Burnout is real. Just ask early career doctors

Photo by Nataliya Vaitkevich from Pexels burnout, burn out, early career doctor, stress, pandemic, junior doctor, doctor, research, survey

Russell Thomas graduated medical school as a confident doctor ready to take on the challenges that lay ahead.

A few years into his career he started experiencing feelings of dread before arriving at a shift. The dread was accompanied by feelings of imposter syndrome, fear of failing at procedures he once felt confident performing, and feelings of struggling in his role - all wrapped up in extreme fatigue.

Dr Thomas’s experience is not uncommon.  Early career doctors are at high risk for stress and are more susceptible to burnout than their senior colleagues. Burnout is not only undesirable for the individual, but it can have adverse effects on patient care.

A study undertaken pre-COVID, in 2019, found that 47.5% of first-year doctors reported emotional exhaustion, and 45.8% reported high cynicism (a negative or indifferent attitude) to their job. Both are indicators of burnout.

In a new research study led by Dr Brett Scholz, Senior Research Fellow at the Australian National University (ANU) Medical School, a team of students from the Doctor of Medicine and Surgery program are investigating the impact of early career doctors attending work while unwell because of high work demands, and their ability to take leave when they are ill or experiencing burnout. The team is inviting early career doctors to participate in the study.

The project includes a multidisciplinary team of researchers including Professor Vinh Lu and Dr Nghia Tran from the ANU Research School of Management, and Professor Imogen Mitchell from Canberra Health Services.

“The causes of burnout are complex and multifactorial, but higher levels of stress are correlated to working over 50-hours per week and working in geographically remote areas with little support,” Dr Scholz said.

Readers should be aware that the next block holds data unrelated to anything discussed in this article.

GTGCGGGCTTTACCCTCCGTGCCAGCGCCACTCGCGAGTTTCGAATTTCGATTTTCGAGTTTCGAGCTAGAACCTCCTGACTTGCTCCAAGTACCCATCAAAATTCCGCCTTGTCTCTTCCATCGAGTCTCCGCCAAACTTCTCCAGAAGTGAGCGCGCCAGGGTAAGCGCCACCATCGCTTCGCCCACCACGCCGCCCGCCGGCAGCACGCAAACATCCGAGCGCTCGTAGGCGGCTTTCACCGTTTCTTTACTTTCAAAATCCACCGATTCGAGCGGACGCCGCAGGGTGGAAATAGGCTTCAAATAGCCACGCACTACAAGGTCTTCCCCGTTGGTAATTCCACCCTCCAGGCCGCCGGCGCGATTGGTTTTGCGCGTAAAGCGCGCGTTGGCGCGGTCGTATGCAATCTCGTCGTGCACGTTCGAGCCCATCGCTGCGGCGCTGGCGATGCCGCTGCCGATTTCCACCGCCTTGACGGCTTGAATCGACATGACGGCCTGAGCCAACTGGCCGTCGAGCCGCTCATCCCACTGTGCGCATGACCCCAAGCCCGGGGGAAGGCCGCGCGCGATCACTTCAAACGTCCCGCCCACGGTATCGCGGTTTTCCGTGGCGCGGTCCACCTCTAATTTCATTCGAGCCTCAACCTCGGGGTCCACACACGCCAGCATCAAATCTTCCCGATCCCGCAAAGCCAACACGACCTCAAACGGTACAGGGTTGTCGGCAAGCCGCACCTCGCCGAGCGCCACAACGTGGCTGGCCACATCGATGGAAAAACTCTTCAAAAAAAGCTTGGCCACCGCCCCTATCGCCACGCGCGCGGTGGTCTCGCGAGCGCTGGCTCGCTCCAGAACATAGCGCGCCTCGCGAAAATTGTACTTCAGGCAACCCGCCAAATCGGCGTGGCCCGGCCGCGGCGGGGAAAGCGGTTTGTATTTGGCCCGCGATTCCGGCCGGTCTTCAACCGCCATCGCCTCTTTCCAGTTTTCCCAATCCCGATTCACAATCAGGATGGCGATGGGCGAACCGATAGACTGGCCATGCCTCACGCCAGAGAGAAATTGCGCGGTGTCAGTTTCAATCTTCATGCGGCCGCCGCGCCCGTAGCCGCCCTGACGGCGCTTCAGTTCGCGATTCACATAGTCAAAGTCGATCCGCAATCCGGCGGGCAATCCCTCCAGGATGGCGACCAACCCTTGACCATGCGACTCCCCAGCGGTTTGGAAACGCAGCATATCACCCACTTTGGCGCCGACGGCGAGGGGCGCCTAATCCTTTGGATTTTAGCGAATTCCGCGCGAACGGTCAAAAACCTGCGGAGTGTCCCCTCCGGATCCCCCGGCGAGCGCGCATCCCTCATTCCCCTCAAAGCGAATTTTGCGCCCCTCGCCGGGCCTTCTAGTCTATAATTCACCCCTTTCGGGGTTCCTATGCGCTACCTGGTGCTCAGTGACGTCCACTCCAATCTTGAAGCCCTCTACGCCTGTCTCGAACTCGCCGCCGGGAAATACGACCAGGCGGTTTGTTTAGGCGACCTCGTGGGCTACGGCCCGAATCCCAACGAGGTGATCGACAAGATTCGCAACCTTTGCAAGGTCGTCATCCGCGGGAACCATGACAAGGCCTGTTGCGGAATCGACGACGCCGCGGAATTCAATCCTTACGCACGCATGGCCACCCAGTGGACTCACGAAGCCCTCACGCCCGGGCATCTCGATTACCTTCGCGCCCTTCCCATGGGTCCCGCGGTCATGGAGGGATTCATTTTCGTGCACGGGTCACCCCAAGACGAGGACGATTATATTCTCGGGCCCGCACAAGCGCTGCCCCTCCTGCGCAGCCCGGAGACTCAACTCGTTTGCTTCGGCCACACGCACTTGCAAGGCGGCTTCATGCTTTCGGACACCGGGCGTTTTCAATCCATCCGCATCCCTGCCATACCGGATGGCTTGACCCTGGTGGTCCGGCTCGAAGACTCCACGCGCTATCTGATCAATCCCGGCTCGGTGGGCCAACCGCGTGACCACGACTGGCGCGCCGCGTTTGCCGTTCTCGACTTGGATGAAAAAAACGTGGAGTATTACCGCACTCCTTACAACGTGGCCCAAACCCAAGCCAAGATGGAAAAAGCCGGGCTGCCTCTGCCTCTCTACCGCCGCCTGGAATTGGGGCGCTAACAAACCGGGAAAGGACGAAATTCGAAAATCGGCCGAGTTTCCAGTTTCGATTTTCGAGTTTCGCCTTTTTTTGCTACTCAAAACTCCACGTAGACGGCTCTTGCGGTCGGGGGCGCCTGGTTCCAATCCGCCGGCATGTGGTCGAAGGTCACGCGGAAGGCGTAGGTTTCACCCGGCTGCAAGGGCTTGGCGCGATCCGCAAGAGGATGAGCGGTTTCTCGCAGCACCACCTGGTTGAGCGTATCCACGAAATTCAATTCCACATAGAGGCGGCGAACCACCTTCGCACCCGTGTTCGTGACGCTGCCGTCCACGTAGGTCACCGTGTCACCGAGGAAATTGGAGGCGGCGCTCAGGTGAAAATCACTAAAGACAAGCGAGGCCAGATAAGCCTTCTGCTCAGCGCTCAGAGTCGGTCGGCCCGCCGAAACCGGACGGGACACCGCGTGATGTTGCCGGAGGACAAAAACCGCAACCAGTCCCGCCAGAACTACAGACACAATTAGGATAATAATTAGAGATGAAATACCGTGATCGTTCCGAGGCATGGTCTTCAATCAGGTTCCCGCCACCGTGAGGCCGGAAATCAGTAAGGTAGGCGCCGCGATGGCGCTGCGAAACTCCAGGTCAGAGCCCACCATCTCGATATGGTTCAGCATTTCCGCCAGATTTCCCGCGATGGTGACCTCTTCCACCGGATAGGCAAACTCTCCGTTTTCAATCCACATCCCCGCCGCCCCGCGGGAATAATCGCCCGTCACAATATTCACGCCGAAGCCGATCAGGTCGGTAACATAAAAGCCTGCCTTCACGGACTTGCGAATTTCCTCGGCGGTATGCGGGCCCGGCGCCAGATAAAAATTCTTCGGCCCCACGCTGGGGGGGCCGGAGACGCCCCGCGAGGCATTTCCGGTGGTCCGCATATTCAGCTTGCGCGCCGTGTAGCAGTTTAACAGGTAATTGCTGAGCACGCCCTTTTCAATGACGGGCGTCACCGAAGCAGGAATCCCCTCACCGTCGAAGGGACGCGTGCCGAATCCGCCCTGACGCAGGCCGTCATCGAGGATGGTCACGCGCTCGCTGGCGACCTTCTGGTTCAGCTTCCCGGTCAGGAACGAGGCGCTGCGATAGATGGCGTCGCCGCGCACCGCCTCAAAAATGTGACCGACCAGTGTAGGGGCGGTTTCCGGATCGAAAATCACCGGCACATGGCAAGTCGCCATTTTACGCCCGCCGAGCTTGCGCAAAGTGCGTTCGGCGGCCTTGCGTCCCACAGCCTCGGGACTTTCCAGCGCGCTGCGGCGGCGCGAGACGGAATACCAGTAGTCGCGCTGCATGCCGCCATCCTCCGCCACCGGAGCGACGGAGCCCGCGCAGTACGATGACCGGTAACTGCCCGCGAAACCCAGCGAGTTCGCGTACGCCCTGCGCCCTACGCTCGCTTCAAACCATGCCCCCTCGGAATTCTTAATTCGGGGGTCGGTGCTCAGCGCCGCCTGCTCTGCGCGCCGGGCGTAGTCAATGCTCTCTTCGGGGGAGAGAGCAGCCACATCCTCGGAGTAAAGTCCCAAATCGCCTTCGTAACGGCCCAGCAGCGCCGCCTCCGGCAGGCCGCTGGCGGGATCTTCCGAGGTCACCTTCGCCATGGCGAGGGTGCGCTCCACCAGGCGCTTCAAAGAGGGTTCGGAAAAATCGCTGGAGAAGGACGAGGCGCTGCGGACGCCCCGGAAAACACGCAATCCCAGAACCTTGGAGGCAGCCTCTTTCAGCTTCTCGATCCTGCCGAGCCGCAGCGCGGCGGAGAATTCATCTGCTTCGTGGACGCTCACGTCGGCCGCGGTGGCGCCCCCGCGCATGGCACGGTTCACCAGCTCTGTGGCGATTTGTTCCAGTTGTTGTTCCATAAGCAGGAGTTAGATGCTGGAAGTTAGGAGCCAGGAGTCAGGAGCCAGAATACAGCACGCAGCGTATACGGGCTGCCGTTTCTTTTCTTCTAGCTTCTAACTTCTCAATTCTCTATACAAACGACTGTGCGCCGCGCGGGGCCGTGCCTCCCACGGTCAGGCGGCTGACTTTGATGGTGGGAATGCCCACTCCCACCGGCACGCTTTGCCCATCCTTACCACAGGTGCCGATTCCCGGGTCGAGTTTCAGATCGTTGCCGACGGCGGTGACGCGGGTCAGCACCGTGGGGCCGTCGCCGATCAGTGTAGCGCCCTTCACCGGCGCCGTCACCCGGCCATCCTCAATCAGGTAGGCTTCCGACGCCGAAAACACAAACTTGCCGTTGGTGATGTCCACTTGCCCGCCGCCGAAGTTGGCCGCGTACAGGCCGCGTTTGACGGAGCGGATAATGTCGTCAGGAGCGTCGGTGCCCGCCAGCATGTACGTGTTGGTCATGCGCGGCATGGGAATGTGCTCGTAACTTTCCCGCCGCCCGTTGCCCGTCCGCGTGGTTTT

“Other stressors can include the conflict between career and personal responsibilities, lack of time for self-care, the pressure of studying for training exams, and the absence of support from senior colleagues to deal with the pressures and responsibilities of the job.”

Dr Alexandra Roberts, one of the students working on the research project, noted, “We know that burnout in health professionals is correlated with higher rates of unfavourable outcomes for patients, increased patient dissatisfaction and increased patient and family complaints.”

“What we don’t know is the impact that presenteeism (when a doctor attends work when sick) and absenteeism (when a doctor takes leave due to illness or burnout) has on patient care. This is an area we hope to shed some light on through the study,” Ms Roberts added.

Although Dr Thomas was able to identify his need to seek help and was able to access support, many doctors experiencing burnout won’t get the help they need due to embarrassment, fear of lack of confidentiality, and stigmatising attitudes towards doctors with mental ill-health.

If you’re an early career doctor, up to 5-years into your medical practice, the research team invite you to participate in this anonymous story completion study.

If you need support, please contact Lifeline on 13 11 14 or speak to your organisation about their Employee Assistance Program services.